As you progress through the game you will discover that there are two things you can't escape -- a full moon and finals week. You see, every time a full moon rolls around you'll need to go head to head with a large boss. This is how you will advance the story and make it even further into the tower. Knowing that you have this deadline adds even more stress. And speaking of stress, let's not even get started on the hell that is finals week.
Of course, fans of the PlayStation 2 version of Persona 3 will already know all about the story and gameplay. For the most part this is a faithful port of the four year old console game. It makes a few concessions for the handheld and it adds some content, combing elements of both Persona 4 and FES to make an even stronger experience.
We'll start with the good news. For starters, Persona 3 Portable now features a second playable character. In the original game you could only play as a teenage boy, but in this portable version you can choose an attractive young girl. This drastically changes the way the story plays out, offering a chance to socialize with different people and have a much different dating experience. This also gives veterans of the game enough of a reason to go back through the adventure. You'll find that there are a bunch of new activities and jobs to do after school, making this a much fuller experience.
There have also been a few major tweaks to the combat system. Taking a page from Persona 4, you are now able to control each character in your squad. In the original version the computer controlled most of your team, but in this PSP port you choose which way you prefer. There are also a few other changes made to the combat, such as the ability to guard ailing characters from taking a fatal blow.
In order to fit all of this content into one small package, Atlus has been forced to make a few cuts. The most controversial cut was the way you navigate through the world. Instead of seeing everything in 3D, you now travel the world via a cursor. You drag a large circle all around an overhead layout, clicking on different people or marks that will take you to different parts of the school, dorm, mall, you name it. For some odd reason this has upset a lot of Persona 3 purists, but I found it a lot easier and faster to get around. Scrolling around the screen with a cursor really sped a lot of things up, which is probably for the best when you're playing it on a handheld system.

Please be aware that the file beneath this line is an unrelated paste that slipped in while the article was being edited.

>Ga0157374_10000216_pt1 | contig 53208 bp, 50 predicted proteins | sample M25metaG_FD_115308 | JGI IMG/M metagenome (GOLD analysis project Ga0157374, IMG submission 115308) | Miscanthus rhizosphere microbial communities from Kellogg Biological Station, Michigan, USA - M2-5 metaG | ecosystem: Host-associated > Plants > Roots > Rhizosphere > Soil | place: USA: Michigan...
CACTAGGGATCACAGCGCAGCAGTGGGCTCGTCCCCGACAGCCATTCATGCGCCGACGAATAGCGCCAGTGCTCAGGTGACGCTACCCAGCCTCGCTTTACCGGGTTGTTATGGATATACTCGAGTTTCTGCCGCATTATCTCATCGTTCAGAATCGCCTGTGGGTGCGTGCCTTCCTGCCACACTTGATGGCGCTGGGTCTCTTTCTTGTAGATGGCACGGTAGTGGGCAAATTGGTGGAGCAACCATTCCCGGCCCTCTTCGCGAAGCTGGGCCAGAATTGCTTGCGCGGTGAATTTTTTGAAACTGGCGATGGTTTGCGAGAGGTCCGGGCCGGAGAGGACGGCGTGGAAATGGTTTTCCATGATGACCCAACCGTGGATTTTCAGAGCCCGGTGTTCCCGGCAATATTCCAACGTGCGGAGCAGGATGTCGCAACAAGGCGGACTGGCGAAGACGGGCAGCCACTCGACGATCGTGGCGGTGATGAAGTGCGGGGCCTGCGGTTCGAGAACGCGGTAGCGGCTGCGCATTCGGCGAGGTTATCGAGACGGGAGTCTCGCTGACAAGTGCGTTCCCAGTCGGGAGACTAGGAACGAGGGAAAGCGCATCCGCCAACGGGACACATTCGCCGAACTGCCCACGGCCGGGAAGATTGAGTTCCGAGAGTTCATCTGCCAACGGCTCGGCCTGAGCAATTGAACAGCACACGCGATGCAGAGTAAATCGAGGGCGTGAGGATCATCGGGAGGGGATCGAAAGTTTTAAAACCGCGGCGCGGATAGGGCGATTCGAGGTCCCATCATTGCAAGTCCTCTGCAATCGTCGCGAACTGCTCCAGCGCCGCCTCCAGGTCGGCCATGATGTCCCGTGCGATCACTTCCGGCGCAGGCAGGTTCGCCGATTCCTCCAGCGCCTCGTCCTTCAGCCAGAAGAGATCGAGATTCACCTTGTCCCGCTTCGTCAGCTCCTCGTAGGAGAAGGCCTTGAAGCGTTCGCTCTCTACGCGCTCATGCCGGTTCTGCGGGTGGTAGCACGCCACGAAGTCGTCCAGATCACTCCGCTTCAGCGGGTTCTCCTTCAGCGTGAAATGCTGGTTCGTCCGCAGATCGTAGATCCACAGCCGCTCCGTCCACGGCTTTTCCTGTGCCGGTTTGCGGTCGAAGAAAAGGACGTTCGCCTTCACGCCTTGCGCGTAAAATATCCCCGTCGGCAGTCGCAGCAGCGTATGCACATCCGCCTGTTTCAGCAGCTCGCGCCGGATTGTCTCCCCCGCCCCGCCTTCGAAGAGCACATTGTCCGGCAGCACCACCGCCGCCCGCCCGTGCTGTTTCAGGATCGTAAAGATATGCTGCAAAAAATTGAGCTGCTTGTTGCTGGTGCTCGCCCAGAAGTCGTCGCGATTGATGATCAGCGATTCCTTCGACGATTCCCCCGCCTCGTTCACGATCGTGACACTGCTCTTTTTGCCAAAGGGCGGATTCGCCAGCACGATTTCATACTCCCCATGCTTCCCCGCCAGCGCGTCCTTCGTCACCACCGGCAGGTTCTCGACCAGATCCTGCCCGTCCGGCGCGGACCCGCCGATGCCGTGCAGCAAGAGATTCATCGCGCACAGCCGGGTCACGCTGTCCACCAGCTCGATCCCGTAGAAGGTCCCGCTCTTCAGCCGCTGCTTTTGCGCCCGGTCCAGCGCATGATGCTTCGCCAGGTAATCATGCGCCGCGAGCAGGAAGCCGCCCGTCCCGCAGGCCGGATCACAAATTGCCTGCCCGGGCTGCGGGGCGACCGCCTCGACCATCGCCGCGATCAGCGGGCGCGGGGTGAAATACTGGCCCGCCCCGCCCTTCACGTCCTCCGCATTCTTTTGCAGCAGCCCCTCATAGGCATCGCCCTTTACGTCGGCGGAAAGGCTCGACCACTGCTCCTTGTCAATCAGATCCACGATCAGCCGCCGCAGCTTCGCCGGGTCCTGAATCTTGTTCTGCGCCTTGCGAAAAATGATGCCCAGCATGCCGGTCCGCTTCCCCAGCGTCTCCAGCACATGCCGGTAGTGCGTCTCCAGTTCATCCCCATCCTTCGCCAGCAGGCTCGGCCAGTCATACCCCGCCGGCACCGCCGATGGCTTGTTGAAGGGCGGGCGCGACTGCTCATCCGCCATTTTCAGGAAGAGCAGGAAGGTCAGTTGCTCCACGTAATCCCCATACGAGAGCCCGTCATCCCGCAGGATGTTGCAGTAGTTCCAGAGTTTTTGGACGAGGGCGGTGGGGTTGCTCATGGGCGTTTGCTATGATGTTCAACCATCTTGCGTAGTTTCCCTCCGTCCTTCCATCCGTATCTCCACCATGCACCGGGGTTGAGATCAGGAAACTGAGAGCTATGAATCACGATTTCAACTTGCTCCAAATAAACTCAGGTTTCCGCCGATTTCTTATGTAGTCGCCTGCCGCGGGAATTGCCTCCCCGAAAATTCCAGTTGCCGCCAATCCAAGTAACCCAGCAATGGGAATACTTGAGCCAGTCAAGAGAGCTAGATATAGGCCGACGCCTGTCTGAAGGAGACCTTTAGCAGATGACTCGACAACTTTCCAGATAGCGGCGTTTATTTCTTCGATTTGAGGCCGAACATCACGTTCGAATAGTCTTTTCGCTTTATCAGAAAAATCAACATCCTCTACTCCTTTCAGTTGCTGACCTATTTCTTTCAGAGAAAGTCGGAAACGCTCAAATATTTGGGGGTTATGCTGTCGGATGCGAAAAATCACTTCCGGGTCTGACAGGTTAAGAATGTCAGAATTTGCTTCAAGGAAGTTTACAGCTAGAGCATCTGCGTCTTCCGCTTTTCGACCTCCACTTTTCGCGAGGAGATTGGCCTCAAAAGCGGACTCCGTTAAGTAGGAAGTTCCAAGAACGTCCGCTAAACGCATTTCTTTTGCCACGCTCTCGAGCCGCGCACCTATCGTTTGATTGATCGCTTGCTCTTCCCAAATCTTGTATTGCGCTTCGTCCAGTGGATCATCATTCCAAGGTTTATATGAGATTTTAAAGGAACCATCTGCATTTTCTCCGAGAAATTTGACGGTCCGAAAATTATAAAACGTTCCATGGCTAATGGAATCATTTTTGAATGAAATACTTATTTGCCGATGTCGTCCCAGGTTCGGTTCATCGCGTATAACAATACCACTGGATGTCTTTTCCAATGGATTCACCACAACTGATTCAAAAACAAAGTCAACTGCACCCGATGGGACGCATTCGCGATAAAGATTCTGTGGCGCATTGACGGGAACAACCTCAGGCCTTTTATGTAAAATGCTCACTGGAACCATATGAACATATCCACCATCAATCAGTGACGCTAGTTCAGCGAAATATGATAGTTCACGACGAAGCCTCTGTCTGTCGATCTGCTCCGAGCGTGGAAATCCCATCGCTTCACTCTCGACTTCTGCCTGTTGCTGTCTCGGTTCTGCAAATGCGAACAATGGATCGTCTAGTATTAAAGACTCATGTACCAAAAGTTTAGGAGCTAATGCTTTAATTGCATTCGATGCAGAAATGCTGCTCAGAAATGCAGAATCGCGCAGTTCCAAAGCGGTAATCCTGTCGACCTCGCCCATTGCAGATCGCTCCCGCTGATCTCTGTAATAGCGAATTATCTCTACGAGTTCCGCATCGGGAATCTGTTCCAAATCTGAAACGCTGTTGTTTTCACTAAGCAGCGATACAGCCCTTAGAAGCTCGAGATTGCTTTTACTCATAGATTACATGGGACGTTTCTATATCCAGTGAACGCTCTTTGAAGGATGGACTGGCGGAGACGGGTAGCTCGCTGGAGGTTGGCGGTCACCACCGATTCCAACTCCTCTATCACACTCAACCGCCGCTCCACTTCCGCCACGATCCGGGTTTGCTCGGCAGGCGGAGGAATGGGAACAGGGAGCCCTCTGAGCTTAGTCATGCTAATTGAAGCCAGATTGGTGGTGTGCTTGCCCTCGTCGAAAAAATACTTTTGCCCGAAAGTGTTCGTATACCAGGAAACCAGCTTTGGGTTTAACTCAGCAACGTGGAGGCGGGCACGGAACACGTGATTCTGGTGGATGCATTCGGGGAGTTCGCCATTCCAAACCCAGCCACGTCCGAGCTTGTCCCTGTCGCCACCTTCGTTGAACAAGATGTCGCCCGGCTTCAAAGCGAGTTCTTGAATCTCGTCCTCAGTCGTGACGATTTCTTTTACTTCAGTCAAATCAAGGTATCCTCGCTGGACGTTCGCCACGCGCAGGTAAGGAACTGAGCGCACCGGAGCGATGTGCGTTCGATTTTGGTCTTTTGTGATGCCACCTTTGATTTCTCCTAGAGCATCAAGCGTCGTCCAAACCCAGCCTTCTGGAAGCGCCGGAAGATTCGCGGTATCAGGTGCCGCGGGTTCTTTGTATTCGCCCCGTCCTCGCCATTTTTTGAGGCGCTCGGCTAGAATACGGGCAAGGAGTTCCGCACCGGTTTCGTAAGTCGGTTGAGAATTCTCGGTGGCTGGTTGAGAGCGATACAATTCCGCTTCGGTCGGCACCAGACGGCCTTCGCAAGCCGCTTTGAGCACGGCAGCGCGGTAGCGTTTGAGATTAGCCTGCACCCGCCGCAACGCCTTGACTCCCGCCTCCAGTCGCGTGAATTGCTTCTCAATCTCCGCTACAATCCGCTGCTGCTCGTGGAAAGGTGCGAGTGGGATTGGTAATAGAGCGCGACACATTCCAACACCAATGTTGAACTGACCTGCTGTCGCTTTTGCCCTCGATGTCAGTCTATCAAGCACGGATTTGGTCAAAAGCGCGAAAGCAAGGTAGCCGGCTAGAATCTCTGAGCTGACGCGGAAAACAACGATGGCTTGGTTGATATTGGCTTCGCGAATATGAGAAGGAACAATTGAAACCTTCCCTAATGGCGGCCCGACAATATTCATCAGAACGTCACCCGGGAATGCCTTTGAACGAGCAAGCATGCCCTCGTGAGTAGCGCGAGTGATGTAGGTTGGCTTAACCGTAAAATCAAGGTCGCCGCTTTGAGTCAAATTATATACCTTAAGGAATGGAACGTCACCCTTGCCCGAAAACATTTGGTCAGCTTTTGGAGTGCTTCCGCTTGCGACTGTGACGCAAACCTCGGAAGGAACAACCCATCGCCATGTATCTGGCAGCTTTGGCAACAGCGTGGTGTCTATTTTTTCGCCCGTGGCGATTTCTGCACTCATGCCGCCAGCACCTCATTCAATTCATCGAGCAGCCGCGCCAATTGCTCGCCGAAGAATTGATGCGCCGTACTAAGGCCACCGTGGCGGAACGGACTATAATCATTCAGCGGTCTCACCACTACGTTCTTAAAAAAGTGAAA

Despite being based on a four year old game, the presentation is top notch. The tower sequences look good and the combat runs smoothly on the PSP's small screen. You'll find that most of the school elements are done through still images, but even those look sharp and are nicely detailed. Persona 3 Portable may not be as shiny as Crisis Core or Peace Walker, but it more than holds its own in the looks department.
The game's soundtrack, on the other hand, is outstanding. The music is made up of all kinds of interesting tunes, including Japanese rap, jazz, funk and pop. It's all over the place. The soundtrack won't be to everybody's liking, but I admire how unique it is. I'm also impressed with the level of voice acting, which is a lot better than I was expecting. The line reading is good, which is a treat given how much spoken dialog is in this game.
Even with some downsizing, Persona 3 Portable manages to be an incredible port of one the PlayStation 2's best role-playing games. Best of all, it adds enough new content to warrant a second look for anybody who played through the game years ago. This is the most compelling role-playing game to come out of Japan in ten years and a must-own for PSP fans around the world.
* The product in this article was sent to us by the developer/company for review.
Persona 3 Portable would have been a great game even if it was nothing more than a straight port of the PlayStation 2 game, but instead Atlus added enough new content to make this the first must-own PSP RPG of the year!
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